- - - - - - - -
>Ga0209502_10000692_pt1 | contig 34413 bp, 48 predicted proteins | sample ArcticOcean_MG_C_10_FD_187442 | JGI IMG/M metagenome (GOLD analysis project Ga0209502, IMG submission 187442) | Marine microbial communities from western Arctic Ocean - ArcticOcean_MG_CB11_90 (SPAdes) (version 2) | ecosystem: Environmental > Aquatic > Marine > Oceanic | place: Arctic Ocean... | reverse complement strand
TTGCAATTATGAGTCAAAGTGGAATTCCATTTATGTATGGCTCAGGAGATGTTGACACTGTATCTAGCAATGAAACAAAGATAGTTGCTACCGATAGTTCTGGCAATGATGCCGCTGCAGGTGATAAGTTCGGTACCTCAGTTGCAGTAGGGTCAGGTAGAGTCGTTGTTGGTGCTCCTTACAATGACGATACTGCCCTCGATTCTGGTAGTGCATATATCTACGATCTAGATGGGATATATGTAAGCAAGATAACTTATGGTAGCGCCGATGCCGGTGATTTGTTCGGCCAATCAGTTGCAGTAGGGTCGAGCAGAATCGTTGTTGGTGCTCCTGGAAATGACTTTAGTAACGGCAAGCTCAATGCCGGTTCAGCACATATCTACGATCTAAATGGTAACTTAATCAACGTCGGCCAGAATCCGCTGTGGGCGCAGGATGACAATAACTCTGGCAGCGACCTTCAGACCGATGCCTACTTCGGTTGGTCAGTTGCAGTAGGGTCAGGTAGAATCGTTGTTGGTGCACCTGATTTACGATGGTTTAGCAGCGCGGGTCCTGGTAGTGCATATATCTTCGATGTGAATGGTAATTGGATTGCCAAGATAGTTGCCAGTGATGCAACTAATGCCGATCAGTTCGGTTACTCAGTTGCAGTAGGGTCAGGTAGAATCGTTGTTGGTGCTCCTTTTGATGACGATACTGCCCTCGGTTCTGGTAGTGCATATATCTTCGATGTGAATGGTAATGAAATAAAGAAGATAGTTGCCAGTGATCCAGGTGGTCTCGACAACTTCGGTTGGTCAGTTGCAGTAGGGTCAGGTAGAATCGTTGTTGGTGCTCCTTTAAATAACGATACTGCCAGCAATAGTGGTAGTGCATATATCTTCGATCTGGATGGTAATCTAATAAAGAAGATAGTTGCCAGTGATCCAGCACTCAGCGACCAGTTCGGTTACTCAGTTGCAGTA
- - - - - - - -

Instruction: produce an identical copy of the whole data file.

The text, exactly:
>Ga0209502_10000692_pt1 | contig 34413 bp, 48 predicted proteins | sample ArcticOcean_MG_C_10_FD_187442 | JGI IMG/M metagenome (GOLD analysis project Ga0209502, IMG submission 187442) | Marine microbial communities from western Arctic Ocean - ArcticOcean_MG_CB11_90 (SPAdes) (version 2) | ecosystem: Environmental > Aquatic > Marine > Oceanic | place: Arctic Ocean... | reverse complement strand
TTGCAATTATGAGTCAAAGTGGAATTCCATTTATGTATGGCTCAGGAGATGTTGACACTGTATCTAGCAATGAAACAAAGATAGTTGCTACCGATAGTTCTGGCAATGATGCCGCTGCAGGTGATAAGTTCGGTACCTCAGTTGCAGTAGGGTCAGGTAGAGTCGTTGTTGGTGCTCCTTACAATGACGATACTGCCCTCGATTCTGGTAGTGCATATATCTACGATCTAGATGGGATATATGTAAGCAAGATAACTTATGGTAGCGCCGATGCCGGTGATTTGTTCGGCCAATCAGTTGCAGTAGGGTCGAGCAGAATCGTTGTTGGTGCTCCTGGAAATGACTTTAGTAACGGCAAGCTCAATGCCGGTTCAGCACATATCTACGATCTAAATGGTAACTTAATCAACGTCGGCCAGAATCCGCTGTGGGCGCAGGATGACAATAACTCTGGCAGCGACCTTCAGACCGATGCCTACTTCGGTTGGTCAGTTGCAGTAGGGTCAGGTAGAATCGTTGTTGGTGCACCTGATTTACGATGGTTTAGCAGCGCGGGTCCTGGTAGTGCATATATCTTCGATGTGAATGGTAATTGGATTGCCAAGATAGTTGCCAGTGATGCAACTAATGCCGATCAGTTCGGTTACTCAGTTGCAGTAGGGTCAGGTAGAATCGTTGTTGGTGCTCCTTTTGATGACGATACTGCCCTCGGTTCTGGTAGTGCATATATCTTCGATGTGAATGGTAATGAAATAAAGAAGATAGTTGCCAGTGATCCAGGTGGTCTCGACAACTTCGGTTGGTCAGTTGCAGTAGGGTCAGGTAGAATCGTTGTTGGTGCTCCTTTAAATAACGATACTGCCAGCAATAGTGGTAGTGCATATATCTTCGATCTGGATGGTAATCTAATAAAGAAGATAGTTGCCAGTGATCCAGCACTCAGCGACCAGTTCGGTTACTCAGTTGCAGTA